Too few boxes

The ideal number of litter boxes in a home is at least the number of cats + 1. If you have two cats, you should have at least 3 litter boxes.

With four cats at home, I keep five litter boxes in the house. I have one in each floor, and two in the basement, the biggest room. It works well for us, even though I would like to have one more. I just can’t seem to find the right place for it (handy for the cats and hidden from visitors).

Box is in the wrong place

The litter box should be in a quiet place — away from the furnace and any other machines that emit noises. Cats don’t like to be surprised while in the bathroom. The box should also be in a place easily accessible for your cat. If it’s too difficult to reach the box, he may not make it there on time, especially if your cat is older and arthritic.

If you have several cats, a lower-ranking cat may have trouble accessing the litter boxes. If he’s trapped by other cats on his way to the loo, he may choose to pee somewhere else, given the circumstances.

Box is hooded

Most cats don’t enjoy hooded litter boxes. They trap the pee and poop odor inside, make it darker and much more difficult or even impossible to escape if another cat blocks the door.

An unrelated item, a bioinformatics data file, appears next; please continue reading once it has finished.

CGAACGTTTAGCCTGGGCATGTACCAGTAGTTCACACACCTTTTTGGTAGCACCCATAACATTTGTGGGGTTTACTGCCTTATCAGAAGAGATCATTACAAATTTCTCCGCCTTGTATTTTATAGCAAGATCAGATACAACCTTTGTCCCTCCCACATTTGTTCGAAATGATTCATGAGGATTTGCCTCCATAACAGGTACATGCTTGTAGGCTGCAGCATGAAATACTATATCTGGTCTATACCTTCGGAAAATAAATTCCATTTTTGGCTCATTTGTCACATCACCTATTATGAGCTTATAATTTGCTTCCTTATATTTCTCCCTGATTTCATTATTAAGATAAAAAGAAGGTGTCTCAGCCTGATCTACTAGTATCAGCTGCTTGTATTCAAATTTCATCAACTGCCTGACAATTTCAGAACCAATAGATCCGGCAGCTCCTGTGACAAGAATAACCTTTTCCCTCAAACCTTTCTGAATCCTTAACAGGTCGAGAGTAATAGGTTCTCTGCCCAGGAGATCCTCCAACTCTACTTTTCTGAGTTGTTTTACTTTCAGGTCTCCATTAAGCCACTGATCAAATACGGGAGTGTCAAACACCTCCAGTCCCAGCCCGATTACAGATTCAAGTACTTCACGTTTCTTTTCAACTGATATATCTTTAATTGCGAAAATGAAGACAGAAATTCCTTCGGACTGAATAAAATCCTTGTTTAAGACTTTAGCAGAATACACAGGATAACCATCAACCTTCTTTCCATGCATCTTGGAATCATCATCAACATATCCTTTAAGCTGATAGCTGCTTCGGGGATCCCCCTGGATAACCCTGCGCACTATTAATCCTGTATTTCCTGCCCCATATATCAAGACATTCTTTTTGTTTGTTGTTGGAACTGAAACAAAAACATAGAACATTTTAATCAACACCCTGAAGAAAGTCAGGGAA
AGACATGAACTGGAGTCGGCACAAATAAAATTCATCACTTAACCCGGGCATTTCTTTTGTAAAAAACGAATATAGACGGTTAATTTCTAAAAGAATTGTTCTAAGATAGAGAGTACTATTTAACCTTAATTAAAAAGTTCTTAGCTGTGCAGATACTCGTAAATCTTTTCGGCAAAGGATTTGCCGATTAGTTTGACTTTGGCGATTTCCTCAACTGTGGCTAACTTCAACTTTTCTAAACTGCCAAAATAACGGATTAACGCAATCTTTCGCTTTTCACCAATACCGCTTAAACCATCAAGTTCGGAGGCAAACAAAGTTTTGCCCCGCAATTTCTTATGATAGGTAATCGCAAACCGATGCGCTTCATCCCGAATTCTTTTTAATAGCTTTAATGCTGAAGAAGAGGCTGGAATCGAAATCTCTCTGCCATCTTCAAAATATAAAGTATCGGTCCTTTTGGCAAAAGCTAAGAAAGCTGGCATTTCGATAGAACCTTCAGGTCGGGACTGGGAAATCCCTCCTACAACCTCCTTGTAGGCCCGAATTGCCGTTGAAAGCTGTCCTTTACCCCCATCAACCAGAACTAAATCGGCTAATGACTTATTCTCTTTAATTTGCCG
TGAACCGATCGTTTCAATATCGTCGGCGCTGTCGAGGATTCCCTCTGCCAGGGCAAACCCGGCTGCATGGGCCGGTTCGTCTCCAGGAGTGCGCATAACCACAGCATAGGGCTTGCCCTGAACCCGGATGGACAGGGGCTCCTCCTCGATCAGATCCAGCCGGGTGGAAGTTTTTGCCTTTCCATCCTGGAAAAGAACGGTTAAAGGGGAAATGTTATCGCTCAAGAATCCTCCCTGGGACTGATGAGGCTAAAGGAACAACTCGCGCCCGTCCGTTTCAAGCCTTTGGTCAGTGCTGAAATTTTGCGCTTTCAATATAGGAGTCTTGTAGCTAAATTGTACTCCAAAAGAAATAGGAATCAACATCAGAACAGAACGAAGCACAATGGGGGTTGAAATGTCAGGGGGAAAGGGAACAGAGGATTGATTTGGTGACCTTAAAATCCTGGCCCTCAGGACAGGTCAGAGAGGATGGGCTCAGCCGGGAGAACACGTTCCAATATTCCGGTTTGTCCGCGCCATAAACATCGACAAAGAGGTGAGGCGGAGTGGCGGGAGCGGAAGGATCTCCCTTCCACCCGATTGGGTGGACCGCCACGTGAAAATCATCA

Photo by Daniela Caride

My litter boxes are tall, clear plastic storage containers without the lid. I bought them at Target and drilled a hole in the side of each box (This one might do the trick). This way, my cats can easily access it from a door, see if any other cat approaches and escape from the top if necessary. Since the walls are clear, my cats can see better inside (more light). The fact I don’t cover them help ventilate any scents from a previous visit to the bathroom, so the cats don’t get overwhelmed.

Box is too dirty

If you buy clumping litter, scoop the litter box at least once a day and change the whole content every couple of months. Some people rotate litter boxes every six months so one box can “breathe” (they let the pee scents dissipate) while the cat uses the other one.

If the litter you use does not clump, change to clumping litter. If you can’t, scoop at least once a day and change the litter at least every week.

Box is too clean

If you clean your cat box with harsh-smelling chemicals such as bleach, your cat may avoid the place. Cats are very sensitive to smells.

Unwanted liners

Some cats hate the feel or the crackling sounds of plastic liners — or both.